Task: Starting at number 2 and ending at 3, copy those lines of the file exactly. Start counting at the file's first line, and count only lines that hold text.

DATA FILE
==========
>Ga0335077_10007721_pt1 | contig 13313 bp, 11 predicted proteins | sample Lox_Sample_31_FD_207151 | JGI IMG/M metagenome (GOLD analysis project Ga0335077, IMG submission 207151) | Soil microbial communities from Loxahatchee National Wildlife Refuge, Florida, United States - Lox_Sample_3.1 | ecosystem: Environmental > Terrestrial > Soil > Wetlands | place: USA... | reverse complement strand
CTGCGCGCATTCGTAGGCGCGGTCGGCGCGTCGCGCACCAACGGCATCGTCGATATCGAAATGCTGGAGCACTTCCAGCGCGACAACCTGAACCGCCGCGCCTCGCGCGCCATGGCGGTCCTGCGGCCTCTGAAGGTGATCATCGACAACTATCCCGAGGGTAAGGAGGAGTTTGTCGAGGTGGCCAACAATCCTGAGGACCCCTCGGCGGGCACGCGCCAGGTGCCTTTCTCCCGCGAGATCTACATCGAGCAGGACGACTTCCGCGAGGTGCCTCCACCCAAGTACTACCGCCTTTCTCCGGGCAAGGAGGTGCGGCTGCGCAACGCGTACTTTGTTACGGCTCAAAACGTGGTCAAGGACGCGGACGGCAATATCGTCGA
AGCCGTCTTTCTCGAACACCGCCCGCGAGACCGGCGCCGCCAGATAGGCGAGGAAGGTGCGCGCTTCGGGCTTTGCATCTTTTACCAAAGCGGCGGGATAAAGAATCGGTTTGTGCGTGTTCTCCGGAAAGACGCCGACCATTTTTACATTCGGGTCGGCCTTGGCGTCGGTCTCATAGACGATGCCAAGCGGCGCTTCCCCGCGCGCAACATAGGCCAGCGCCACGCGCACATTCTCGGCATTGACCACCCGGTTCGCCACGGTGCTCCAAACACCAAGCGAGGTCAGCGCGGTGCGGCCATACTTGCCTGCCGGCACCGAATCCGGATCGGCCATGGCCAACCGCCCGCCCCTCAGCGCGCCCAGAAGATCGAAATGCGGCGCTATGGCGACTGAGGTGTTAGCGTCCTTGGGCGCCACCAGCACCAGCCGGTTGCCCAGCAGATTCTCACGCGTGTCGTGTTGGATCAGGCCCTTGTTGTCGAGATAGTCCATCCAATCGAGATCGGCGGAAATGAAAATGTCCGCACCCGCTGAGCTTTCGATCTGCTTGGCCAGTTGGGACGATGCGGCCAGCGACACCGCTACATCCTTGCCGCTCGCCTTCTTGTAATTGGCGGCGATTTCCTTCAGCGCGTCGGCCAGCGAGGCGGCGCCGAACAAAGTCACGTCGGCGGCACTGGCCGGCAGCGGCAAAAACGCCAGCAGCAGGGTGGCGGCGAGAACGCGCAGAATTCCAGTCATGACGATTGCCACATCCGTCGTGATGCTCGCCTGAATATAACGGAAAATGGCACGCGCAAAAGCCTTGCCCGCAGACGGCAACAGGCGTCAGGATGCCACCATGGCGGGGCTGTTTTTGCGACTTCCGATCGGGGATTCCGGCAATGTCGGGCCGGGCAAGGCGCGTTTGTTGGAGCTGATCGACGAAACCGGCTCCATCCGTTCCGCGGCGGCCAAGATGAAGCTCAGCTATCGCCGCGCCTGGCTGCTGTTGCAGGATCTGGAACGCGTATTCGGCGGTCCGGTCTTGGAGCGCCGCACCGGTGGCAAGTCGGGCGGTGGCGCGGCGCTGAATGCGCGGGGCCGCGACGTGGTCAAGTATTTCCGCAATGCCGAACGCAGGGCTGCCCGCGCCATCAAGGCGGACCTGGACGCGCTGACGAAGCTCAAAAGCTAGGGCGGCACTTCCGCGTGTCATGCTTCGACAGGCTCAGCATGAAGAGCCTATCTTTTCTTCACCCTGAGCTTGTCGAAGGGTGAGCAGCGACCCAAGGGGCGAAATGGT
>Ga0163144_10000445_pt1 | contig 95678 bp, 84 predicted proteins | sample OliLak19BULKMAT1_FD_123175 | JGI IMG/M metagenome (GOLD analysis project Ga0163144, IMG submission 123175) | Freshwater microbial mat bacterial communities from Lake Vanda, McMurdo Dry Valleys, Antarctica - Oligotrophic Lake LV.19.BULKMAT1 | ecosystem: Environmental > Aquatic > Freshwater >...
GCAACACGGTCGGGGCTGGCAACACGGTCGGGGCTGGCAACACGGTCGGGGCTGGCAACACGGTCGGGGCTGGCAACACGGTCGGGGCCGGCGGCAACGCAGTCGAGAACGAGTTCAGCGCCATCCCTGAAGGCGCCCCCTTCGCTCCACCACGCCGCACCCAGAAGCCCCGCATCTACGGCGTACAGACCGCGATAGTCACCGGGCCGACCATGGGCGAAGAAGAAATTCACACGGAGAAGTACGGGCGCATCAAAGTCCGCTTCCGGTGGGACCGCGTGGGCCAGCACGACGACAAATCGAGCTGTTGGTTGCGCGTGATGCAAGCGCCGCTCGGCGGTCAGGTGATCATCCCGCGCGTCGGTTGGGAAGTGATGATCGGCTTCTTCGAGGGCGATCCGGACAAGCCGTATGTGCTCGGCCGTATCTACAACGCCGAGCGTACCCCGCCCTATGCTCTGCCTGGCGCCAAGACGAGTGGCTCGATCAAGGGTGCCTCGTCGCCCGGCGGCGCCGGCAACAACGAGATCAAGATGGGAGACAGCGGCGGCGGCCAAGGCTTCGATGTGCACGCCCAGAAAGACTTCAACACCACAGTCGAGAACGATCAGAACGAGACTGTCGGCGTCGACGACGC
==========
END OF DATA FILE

CTGCGCGCATTCGTAGGCGCGGTCGGCGCGTCGCGCACCAACGGCATCGTCGATATCGAAATGCTGGAGCACTTCCAGCGCGACAACCTGAACCGCCGCGCCTCGCGCGCCATGGCGGTCCTGCGGCCTCTGAAGGTGATCATCGACAACTATCCCGAGGGTAAGGAGGAGTTTGTCGAGGTGGCCAACAATCCTGAGGACCCCTCGGCGGGCACGCGCCAGGTGCCTTTCTCCCGCGAGATCTACATCGAGCAGGACGACTTCCGCGAGGTGCCTCCACCCAAGTACTACCGCCTTTCTCCGGGCAAGGAGGTGCGGCTGCGCAACGCGTACTTTGTTACGGCTCAAAACGTGGTCAAGGACGCGGACGGCAATATCGTCGA
AGCCGTCTTTCTCGAACACCGCCCGCGAGACCGGCGCCGCCAGATAGGCGAGGAAGGTGCGCGCTTCGGGCTTTGCATCTTTTACCAAAGCGGCGGGATAAAGAATCGGTTTGTGCGTGTTCTCCGGAAAGACGCCGACCATTTTTACATTCGGGTCGGCCTTGGCGTCGGTCTCATAGACGATGCCAAGCGGCGCTTCCCCGCGCGCAACATAGGCCAGCGCCACGCGCACATTCTCGGCATTGACCACCCGGTTCGCCACGGTGCTCCAAACACCAAGCGAGGTCAGCGCGGTGCGGCCATACTTGCCTGCCGGCACCGAATCCGGATCGGCCATGGCCAACCGCCCGCCCCTCAGCGCGCCCAGAAGATCGAAATGCGGCGCTATGGCGACTGAGGTGTTAGCGTCCTTGGGCGCCACCAGCACCAGCCGGTTGCCCAGCAGATTCTCACGCGTGTCGTGTTGGATCAGGCCCTTGTTGTCGAGATAGTCCATCCAATCGAGATCGGCGGAAATGAAAATGTCCGCACCCGCTGAGCTTTCGATCTGCTTGGCCAGTTGGGACGATGCGGCCAGCGACACCGCTACATCCTTGCCGCTCGCCTTCTTGTAATTGGCGGCGATTTCCTTCAGCGCGTCGGCCAGCGAGGCGGCGCCGAACAAAGTCACGTCGGCGGCACTGGCCGGCAGCGGCAAAAACGCCAGCAGCAGGGTGGCGGCGAGAACGCGCAGAATTCCAGTCATGACGATTGCCACATCCGTCGTGATGCTCGCCTGAATATAACGGAAAATGGCACGCGCAAAAGCCTTGCCCGCAGACGGCAACAGGCGTCAGGATGCCACCATGGCGGGGCTGTTTTTGCGACTTCCGATCGGGGATTCCGGCAATGTCGGGCCGGGCAAGGCGCGTTTGTTGGAGCTGATCGACGAAACCGGCTCCATCCGTTCCGCGGCGGCCAAGATGAAGCTCAGCTATCGCCGCGCCTGGCTGCTGTTGCAGGATCTGGAACGCGTATTCGGCGGTCCGGTCTTGGAGCGCCGCACCGGTGGCAAGTCGGGCGGTGGCGCGGCGCTGAATGCGCGGGGCCGCGACGTGGTCAAGTATTTCCGCAATGCCGAACGCAGGGCTGCCCGCGCCATCAAGGCGGACCTGGACGCGCTGACGAAGCTCAAAAGCTAGGGCGGCACTTCCGCGTGTCATGCTTCGACAGGCTCAGCATGAAGAGCCTATCTTTTCTTCACCCTGAGCTTGTCGAAGGGTGAGCAGCGACCCAAGGGGCGAAATGGT